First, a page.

Thanks in advance!

Last edited by astrocreep96; 03-30-08 at 04:45 PM.
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Old 04-07-08, 04:47 PM
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Get the Aluminum frame. It will last you longer. You won't notice a difference in speed between a 26" and a 29". As far as versatility. IMO, the 26" would win that battle. Along with the parts you mentioned, as far as a LBS carrying them. But I'm partial because I have a 26". And in 26 yrs its the best bike I've owned. Cro-moly is good and sturdy. But if you ride in the winter then go with the aluminum frame.
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Old 04-17-08, 09:43 AM
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Okay, I'm a n00b here, just bought my bike a few weeks ago, just started commuting, and recently read this entire thread. Lots of helpful stuff.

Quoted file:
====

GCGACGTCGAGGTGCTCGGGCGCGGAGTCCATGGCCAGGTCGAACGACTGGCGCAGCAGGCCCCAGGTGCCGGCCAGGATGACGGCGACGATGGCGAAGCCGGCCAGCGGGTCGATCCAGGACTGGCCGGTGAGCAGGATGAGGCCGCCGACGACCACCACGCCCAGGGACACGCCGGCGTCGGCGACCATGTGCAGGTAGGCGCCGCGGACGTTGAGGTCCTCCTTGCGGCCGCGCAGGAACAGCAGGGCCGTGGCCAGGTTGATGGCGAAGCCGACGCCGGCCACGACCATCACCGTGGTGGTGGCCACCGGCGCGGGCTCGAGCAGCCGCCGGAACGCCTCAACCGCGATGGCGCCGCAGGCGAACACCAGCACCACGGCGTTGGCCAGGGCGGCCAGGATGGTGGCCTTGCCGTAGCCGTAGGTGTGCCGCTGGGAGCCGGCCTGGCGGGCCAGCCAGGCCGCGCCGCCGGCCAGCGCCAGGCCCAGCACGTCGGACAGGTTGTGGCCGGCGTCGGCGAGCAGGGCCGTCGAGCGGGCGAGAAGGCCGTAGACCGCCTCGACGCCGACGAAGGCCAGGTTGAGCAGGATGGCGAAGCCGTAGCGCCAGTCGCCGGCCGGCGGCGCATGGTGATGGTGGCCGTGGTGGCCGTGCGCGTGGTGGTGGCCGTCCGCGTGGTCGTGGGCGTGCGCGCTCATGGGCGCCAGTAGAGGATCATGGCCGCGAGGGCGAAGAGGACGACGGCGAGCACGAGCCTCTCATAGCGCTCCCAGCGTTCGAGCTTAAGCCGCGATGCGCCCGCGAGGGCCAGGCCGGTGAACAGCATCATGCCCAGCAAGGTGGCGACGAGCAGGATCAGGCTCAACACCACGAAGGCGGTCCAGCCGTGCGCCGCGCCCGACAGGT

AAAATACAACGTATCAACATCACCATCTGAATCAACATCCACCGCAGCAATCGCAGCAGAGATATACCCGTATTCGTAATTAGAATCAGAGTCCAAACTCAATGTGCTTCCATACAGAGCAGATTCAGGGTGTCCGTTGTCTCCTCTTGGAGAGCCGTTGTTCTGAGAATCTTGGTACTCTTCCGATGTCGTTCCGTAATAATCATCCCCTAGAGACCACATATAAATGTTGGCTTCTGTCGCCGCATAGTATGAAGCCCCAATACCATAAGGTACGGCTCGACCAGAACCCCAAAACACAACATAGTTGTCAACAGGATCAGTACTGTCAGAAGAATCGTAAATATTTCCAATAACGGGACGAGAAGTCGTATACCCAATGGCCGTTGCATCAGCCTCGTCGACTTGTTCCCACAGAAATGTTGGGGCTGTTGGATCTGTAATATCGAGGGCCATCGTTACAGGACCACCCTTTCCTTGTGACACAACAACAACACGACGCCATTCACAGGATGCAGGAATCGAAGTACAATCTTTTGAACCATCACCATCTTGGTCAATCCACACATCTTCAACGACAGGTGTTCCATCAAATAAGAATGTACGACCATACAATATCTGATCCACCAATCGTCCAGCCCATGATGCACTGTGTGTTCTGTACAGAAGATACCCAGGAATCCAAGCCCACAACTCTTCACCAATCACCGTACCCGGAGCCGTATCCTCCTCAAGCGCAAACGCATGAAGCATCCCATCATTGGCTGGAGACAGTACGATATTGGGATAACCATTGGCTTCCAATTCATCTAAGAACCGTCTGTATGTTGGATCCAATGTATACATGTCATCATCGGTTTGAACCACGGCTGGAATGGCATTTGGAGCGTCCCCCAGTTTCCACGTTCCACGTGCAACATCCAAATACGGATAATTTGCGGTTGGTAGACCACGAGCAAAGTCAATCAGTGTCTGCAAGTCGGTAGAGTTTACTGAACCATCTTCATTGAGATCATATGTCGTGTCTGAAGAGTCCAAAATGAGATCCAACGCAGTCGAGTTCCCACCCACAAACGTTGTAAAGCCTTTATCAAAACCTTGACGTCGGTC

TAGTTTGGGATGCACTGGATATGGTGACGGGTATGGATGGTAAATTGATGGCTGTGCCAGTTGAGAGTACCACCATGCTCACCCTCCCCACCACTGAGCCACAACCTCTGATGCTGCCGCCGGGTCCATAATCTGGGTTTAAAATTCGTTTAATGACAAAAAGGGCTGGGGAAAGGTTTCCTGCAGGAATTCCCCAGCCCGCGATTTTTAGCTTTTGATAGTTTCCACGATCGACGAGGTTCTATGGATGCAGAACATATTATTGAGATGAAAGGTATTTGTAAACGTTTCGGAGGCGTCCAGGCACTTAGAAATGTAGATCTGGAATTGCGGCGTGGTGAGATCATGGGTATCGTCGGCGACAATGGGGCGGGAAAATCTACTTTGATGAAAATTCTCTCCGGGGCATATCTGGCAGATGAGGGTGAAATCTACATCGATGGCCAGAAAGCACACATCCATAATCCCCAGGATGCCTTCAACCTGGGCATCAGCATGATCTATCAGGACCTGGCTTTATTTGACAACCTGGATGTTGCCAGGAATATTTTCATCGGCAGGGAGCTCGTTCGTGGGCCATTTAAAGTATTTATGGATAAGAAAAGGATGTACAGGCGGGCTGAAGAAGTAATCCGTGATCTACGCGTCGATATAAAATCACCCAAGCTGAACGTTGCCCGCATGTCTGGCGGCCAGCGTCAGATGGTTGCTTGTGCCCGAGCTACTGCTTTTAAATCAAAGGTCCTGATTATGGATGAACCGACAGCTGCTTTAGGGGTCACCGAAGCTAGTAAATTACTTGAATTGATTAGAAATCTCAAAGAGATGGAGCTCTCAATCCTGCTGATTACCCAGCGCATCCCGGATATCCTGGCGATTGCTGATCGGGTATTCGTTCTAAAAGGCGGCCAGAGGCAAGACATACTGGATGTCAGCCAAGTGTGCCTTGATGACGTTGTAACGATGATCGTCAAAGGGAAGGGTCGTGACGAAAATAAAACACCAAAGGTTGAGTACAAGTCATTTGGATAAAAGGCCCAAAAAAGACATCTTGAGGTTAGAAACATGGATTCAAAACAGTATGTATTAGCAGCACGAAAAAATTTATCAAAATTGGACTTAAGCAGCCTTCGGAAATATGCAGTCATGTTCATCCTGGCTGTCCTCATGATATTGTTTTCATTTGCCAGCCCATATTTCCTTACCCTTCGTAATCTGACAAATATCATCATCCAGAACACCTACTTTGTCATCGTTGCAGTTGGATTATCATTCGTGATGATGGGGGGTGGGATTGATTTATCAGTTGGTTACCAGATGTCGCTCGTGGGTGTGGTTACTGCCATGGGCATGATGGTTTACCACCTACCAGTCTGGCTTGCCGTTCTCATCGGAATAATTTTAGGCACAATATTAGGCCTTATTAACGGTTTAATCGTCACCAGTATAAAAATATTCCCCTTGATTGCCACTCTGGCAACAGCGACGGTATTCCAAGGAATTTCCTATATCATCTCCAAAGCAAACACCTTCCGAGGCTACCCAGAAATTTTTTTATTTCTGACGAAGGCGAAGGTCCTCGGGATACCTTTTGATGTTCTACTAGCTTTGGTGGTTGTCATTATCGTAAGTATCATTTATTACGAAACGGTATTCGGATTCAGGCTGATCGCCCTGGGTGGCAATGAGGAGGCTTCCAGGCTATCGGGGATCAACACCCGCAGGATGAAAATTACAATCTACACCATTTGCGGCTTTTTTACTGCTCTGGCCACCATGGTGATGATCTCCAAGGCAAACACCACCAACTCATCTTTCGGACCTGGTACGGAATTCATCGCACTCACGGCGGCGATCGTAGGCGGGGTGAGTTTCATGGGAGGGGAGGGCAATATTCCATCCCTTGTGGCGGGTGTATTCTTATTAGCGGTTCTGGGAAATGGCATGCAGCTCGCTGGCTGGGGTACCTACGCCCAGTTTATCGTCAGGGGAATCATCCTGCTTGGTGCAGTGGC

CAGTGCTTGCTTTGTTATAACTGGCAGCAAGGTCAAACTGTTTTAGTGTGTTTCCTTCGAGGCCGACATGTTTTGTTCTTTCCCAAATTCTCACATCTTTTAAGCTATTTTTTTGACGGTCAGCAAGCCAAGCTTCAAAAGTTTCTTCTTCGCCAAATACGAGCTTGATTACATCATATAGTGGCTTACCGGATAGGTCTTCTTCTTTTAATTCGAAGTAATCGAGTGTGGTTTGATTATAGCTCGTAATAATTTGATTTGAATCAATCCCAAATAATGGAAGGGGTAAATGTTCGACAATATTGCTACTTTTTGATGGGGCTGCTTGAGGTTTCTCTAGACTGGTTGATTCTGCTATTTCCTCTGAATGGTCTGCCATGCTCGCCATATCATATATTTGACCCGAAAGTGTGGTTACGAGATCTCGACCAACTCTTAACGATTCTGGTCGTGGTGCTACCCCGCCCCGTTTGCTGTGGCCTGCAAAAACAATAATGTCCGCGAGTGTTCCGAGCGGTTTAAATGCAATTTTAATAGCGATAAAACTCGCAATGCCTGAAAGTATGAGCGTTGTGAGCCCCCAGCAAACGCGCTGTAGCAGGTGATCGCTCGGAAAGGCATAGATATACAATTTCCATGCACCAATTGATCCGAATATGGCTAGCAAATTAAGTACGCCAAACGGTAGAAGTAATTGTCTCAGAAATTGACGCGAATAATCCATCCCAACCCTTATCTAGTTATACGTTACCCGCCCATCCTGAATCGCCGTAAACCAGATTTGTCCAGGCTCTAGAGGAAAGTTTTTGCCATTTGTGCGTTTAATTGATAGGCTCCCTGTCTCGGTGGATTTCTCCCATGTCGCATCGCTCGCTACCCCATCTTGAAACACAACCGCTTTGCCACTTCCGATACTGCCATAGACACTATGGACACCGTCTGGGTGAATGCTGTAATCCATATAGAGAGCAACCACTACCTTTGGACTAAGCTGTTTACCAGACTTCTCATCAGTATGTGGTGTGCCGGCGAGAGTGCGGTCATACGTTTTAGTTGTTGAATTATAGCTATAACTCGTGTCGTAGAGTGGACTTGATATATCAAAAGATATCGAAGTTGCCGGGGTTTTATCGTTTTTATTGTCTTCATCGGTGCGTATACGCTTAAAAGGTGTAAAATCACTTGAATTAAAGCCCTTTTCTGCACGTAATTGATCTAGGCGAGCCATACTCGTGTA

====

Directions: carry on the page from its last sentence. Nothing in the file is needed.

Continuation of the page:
One thing I'm curious about... I only noticed first-aid kits mentioned 3 or 4 times in over 400 posts. Maybe it's a carryover from years as a climber and a mountaineering first aid instructor (I'm sure it is, actually), but do all commuters ride without thinking about this, or do they just rely on the cell phone for accidents? I suppose most riding is done in a city, 10-40 minutes from an EMT, and the EMT is 10-40 minutes from and emergency room, but...

I always have a first-aid kit when I climb, and have one in my car, and they even have one where I work. In my trunk bag I put just a couple of compresses (sanitary napkins work, too) and a half-dozen huge (road-rash sized) band-aids in a heavy zip lock, along with a couple of pairs of latex gloves and a disposable camera. (I know cell phones have cameras, but I don't always carry mine. Document, document, document - license plates, locations, people... Don't need to write stuff down. No dispute. Yes, I am a geek. I've used the disposable cameras in car accidents a couple of times - keep one in my glove compartment - why not keep one with my bike, too?) I just zipped this stuff up in a side pocket in my trunk bag and I will now forget about it. When I get panniers, I will throw the same set of stuff into a stuff sack and do the same. Just leave them there, and hope I never need them.
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Old 04-17-08, 09:51 AM